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California: Defendant Found Responsible for EDD Lien When Lien Not Resolved Prior to Approval of Compromise and Release

January 21, 2016 (3 min read)

In Borbeck v. ACE Building Maintenance, 2015 Cal. Wrk. Comp. P.D. LEXIS --, the WCAB affirmed the WCJ’s order requiring the defendant to pay EDD $33,921.68 in satisfaction of EDD’s lien for unemployment compensation paid to the applicant. The WCAB found that unemployment compensation payments made by EDD during the period 9/8/2012 through 8/29/2013 were duplicative of temporary disability payments the applicant received during that period. The WCAB further found that because the defendant settled the applicant’s case by way of a Compromise and Release Agreement without addressing EDD’s outstanding lien, the defendant expressly agreed, pursuant to Labor Code § 4904(e) [Labor Code § 4904(e)], to defer the lien for subsequent trial and to pay any amount of EDD’s lien found due. The WCAB explained that the defendant cannot settle around a known lien, pay out all settlement funds to which the lien might attach, and then request that the lien claimant take nothing, as such conduct deprives the lien claimant of its right to due process.

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In Borbeck, applicant received EDD benefits during a period that temporary disability benefits were also paid. In most cases, reimbursing EDD for payments made concurrently with the payment of temporary disability payments is the responsibility of the injured worker.

However, what made the EDD lien defendant’s responsibility in Borbeck was that defendant did not resolve EDD’s lien prior to the approval of the C&R. Instead, defendant deferred the EDD lien and proceeded to obtain approval of the C&R. This left EDD in the position that if it was to collect reimbursement for its lien, it would have to do so directly from the employee. Instead of leaving EDD in that position, the panel focused on what might be considered boilerplate language in the C&R that indicated “defendant to pay, adjust or litigate liens on file related to industrial medical care or disability with all defenses reserved”.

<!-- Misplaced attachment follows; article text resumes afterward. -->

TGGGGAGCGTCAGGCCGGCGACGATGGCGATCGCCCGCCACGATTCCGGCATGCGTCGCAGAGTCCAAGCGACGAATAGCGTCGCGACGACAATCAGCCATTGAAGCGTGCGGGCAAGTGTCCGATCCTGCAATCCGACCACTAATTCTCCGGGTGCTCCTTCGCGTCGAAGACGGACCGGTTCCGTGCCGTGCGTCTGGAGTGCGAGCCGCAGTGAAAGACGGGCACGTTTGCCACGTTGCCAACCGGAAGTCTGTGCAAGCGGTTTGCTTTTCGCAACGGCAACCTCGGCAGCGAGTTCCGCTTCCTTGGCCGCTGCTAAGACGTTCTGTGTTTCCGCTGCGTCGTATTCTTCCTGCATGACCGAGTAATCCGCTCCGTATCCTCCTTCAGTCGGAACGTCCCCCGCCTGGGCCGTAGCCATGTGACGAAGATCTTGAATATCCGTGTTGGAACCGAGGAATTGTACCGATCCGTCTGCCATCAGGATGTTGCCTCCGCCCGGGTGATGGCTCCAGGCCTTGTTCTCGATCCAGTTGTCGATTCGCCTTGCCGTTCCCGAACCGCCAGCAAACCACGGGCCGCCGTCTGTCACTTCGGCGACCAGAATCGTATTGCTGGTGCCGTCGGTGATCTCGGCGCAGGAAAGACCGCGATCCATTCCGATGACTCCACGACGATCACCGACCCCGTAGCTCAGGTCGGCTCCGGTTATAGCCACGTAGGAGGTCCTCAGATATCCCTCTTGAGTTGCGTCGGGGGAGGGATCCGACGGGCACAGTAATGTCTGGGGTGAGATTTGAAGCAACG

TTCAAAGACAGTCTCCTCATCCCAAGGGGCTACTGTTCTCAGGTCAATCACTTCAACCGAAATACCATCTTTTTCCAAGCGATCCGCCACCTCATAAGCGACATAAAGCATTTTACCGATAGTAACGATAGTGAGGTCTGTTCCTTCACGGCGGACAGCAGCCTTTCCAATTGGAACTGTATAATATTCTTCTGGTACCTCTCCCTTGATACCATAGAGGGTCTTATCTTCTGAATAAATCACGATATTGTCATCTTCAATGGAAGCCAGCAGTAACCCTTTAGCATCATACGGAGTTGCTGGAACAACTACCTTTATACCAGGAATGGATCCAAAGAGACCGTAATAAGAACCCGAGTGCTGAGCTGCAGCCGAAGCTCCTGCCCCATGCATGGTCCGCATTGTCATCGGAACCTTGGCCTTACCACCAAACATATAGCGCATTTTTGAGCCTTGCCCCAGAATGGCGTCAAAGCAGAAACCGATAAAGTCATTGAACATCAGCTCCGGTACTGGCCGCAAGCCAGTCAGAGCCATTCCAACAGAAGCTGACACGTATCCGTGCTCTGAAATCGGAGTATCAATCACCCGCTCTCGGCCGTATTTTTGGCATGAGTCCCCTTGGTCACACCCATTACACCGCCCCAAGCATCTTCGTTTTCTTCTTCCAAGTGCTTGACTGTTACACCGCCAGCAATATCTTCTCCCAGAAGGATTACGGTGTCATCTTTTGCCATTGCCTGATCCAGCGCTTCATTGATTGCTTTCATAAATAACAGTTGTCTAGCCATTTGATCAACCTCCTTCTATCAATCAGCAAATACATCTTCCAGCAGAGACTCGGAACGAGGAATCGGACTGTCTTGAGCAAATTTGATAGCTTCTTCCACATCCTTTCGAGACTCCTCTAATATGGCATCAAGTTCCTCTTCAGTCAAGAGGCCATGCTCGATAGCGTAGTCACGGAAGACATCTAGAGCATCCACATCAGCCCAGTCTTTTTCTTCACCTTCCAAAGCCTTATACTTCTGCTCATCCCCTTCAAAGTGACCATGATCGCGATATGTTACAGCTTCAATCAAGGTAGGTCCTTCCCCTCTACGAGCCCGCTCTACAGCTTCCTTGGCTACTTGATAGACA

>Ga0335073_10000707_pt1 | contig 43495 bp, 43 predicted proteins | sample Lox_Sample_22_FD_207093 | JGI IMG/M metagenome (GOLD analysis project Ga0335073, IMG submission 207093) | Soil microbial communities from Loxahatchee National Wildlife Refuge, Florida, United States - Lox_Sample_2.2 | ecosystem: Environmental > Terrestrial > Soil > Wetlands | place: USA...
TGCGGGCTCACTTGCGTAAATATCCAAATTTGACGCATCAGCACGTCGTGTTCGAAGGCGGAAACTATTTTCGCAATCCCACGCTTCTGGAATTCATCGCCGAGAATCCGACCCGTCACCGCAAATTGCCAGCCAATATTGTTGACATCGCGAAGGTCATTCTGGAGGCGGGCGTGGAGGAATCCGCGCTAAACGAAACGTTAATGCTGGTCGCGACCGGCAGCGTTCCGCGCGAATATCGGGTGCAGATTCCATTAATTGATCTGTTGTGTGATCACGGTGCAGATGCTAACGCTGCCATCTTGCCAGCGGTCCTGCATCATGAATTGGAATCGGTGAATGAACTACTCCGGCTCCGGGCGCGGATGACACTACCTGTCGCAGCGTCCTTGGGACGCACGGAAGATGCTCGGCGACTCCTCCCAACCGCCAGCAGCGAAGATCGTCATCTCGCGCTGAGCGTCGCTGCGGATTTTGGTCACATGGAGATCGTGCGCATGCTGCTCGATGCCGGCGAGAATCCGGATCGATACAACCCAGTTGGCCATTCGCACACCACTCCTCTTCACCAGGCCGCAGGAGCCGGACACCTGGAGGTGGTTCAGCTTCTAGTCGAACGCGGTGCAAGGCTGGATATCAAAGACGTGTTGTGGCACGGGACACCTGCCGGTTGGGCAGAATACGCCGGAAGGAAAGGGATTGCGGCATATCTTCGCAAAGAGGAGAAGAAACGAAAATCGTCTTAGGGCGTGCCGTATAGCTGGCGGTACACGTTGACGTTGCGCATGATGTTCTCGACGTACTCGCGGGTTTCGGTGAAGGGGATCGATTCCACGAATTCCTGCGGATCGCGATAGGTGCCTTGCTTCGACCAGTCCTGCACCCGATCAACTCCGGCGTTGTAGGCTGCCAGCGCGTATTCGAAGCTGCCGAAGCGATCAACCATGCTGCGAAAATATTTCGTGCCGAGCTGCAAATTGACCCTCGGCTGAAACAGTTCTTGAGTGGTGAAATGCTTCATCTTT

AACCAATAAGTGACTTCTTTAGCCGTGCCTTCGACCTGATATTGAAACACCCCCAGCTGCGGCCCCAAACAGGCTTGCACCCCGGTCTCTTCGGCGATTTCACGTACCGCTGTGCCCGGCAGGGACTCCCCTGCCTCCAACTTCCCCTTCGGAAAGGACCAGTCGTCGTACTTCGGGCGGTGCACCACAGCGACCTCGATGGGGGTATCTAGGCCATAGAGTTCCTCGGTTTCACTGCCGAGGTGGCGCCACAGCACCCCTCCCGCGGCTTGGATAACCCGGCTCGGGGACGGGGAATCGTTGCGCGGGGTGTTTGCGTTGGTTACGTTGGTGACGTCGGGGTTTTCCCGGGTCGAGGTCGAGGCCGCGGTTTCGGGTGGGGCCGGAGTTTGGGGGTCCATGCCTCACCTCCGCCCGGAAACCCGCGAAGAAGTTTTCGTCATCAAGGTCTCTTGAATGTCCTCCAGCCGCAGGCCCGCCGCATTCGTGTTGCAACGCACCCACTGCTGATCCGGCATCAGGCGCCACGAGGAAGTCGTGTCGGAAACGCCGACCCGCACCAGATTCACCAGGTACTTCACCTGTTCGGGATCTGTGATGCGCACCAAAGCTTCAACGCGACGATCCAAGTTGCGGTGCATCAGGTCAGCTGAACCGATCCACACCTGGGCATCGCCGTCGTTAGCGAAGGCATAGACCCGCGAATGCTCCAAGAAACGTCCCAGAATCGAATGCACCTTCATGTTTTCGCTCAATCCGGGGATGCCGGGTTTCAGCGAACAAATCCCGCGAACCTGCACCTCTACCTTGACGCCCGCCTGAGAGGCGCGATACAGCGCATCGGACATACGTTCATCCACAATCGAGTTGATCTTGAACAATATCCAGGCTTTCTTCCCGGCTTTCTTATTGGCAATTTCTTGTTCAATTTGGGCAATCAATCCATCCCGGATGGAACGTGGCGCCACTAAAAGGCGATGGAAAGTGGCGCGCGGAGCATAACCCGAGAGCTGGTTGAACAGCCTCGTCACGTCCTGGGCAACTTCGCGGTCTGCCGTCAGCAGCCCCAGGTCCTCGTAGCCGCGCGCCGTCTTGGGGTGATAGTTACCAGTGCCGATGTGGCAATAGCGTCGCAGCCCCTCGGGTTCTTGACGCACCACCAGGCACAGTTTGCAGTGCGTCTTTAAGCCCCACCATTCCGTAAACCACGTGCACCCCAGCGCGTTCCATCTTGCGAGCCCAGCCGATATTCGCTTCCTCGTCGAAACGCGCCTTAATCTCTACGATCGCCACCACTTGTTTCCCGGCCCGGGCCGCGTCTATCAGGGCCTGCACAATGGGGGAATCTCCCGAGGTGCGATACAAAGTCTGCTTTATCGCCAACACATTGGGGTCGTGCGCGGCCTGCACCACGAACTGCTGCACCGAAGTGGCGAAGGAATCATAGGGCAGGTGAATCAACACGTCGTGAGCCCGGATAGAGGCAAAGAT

Borbeck may be a consequence of the increased numbers of cases that are being approved on a “walk-through” basis before the WCAB. The introduction of the Electronic Adjudication Management System (“EAMS”) and the reluctance of the parties of using that system for mailing in and/or filing their settlement documents may be a factor. Nevertheless, more and more parties have chosen to obtain the approval of settlements through the “walk-through” process.

Unfortunately, the “walk-though” process tends to be more informal and oftentimes the party walking through the settlement will not address all of the outstanding liens in a case. While in many cases, for example when there is a medical treatment lien left outstanding, there is usually very little risk to the parties by not having all of the liens addressed prior to approval of the C&R. However, Borbeck highlights the risk of leaving an EDD lien at issue. If it is an EDD lien, because of the language in Labor Code § 4904(e) [Labor Code § 4904(e)], and if the C&R includes boilerplate language that defendant will pay, adjust or litigate, that language will be interpreted as defendant accepting liability for whatever amount is subsequently determined as EDD’s lien

In conclusion, this case serves as a very important warning to defendants in workers’ compensation proceedings that by agreeing to have a C&R walked-through that has an EDD lien left unresolved, by including general, boilerplate language that defendant will pay, adjust or litigate any outstanding liens, defendant may have just assumed the responsibility of fully reimbursing EDD for what could be a rather substantial lien.  

Read the Borbeck noteworthy panel decision.

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